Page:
The authors thank laboratory technician Lea Pirskanen for valuable help in the hfRPE cell culture and fractionation and Anna Poutiainen, MSc, for important contributions in the membrane separation method development. 
Supported by funding from the Academy of Finland (311122) and Doctoral Programme in Drug Research (University of Eastern Finland). AU acknowledges support from Government of Russian Federation Mega-Grant 14.W03.031.0025 “Biohybrid technologies for modern biomedicine.” This study was also supported in part by a Grant-in-Aid from the Japanese Society for the Promotion of Science for Bilateral Open Partnership Joint Research Program (between Finland and Japan). 
Disclosure: L. Hellinen, None; K. Sato, None; M. Reinisalo, None; H. Kidron, None; K. Rilla, None; M. Tachikawa, None; Y. Uchida, None; T. Terasaki, None; A. Urtti, None 
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Figure 1
 
Schematic presentation of the apical and basolateral plasma membrane fraction separation. The RPE cells formed a monolayer in the culture. Prewetted nitrocellulose membrane was applied on top of the cells (A). The membrane was lifted resulting in the peeling of the apical microvilli (B). Both apical and basolateral fractions were purified with differential centrifugation (C), resulting in apical plasma membrane fraction and crude basolateral plasma membrane fractions (D). The crude basolateral fraction was further purified with sucrose density gradient centrifugation (E), resulting in the purified basolateral plasma membrane fraction (F).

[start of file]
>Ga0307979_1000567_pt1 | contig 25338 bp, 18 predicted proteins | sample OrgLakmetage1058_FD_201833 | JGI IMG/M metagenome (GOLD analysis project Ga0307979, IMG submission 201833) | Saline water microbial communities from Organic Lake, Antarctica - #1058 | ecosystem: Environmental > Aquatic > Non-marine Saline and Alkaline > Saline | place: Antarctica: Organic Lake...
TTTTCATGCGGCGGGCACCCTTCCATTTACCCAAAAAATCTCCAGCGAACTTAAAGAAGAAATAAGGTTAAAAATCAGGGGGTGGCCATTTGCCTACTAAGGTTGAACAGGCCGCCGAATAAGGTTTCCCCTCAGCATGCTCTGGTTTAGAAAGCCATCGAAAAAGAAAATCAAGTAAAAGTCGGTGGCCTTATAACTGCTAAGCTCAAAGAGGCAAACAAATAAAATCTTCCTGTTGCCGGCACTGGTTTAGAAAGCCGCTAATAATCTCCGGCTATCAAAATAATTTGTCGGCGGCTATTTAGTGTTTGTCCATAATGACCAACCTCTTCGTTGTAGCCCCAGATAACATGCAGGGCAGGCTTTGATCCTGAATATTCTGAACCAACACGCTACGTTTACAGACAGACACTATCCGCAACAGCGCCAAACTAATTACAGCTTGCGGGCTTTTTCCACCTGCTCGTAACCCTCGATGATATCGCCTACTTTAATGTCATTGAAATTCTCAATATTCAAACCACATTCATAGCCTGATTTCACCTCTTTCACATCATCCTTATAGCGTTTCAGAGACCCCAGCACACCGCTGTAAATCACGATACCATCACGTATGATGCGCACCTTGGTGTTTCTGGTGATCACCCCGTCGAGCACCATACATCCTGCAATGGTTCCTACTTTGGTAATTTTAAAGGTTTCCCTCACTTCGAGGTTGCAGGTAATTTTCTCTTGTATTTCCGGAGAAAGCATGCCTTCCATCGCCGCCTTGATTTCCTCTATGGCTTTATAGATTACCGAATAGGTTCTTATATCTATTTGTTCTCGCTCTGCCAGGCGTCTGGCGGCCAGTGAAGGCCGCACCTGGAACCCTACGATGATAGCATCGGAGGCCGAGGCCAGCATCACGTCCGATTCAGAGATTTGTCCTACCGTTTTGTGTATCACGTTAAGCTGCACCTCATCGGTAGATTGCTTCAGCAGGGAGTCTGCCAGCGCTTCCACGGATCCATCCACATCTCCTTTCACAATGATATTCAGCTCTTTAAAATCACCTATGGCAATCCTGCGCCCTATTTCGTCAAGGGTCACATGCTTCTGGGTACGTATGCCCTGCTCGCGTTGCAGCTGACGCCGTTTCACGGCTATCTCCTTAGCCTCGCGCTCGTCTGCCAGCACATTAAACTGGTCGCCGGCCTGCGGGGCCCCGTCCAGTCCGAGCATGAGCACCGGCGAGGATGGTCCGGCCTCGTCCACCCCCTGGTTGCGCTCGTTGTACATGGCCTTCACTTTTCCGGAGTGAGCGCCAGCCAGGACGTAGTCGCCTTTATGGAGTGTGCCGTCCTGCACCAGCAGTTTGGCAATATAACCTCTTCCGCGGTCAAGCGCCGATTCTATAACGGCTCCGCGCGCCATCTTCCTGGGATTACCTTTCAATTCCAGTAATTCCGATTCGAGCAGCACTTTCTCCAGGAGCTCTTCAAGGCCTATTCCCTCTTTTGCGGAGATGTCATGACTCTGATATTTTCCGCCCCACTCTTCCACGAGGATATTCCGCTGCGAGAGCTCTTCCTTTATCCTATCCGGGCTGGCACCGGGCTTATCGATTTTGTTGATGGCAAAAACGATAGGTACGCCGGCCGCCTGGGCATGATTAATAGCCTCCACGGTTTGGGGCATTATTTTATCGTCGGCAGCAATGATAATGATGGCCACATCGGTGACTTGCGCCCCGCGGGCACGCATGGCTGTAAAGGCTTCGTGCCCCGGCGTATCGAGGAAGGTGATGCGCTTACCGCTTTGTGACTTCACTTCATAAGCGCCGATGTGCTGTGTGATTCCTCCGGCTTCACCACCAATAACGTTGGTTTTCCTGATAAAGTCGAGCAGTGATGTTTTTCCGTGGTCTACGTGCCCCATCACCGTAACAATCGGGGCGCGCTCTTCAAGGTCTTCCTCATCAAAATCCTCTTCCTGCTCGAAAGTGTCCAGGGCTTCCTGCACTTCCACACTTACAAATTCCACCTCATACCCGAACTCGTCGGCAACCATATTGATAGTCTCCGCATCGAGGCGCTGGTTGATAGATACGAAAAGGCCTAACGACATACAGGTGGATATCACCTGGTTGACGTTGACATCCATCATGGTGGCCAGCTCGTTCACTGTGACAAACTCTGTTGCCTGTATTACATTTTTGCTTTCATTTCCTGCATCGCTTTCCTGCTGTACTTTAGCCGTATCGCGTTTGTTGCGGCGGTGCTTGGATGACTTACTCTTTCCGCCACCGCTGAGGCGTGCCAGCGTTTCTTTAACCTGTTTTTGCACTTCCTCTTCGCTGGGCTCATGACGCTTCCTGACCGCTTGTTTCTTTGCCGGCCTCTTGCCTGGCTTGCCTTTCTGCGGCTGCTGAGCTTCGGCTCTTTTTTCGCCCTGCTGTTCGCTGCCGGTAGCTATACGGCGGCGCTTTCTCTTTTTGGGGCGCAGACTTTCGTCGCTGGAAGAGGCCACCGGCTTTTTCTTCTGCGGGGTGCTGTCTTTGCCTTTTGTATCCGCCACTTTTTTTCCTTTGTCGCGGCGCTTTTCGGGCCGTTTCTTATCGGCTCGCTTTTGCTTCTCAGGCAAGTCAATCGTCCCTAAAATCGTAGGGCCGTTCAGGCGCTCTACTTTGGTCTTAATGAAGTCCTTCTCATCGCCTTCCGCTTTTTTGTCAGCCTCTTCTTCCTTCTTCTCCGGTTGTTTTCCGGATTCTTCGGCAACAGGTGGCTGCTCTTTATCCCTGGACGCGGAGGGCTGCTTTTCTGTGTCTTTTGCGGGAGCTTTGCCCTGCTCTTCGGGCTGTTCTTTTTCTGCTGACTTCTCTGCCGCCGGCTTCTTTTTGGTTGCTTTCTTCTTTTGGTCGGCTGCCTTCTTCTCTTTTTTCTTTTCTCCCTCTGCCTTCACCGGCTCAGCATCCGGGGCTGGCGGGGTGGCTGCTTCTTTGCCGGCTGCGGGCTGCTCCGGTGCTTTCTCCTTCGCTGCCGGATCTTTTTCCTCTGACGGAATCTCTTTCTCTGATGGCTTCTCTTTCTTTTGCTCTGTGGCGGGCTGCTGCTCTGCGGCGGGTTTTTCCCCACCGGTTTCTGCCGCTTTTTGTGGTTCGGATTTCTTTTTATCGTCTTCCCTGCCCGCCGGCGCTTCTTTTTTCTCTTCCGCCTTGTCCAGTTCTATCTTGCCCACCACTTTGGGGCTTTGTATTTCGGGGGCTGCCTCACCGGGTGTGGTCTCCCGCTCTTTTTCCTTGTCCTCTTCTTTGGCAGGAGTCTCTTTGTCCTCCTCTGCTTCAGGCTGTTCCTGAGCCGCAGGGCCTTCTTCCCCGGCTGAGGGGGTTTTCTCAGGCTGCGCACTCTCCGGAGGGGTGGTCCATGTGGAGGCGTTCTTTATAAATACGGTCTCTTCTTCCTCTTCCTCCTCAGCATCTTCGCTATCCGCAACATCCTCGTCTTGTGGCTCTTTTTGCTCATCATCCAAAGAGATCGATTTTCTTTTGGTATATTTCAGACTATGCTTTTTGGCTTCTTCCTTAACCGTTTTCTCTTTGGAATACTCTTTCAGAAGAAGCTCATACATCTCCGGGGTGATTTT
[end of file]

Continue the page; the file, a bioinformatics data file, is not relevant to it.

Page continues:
Figure 1
 
Schematic presentation of the apical and basolateral plasma membrane fraction separation. The RPE cells formed a monolayer in the culture. Prewetted nitrocellulose membrane was applied on top of the cells (A). The membrane was lifted resulting in the peeling of the apical microvilli (B). Both apical and basolateral fractions were purified with differential centrifugation (C), resulting in apical plasma membrane fraction and crude basolateral plasma membrane fractions (D). The crude basolateral fraction was further purified with sucrose density gradient centrifugation (E), resulting in the purified basolateral plasma membrane fraction (F).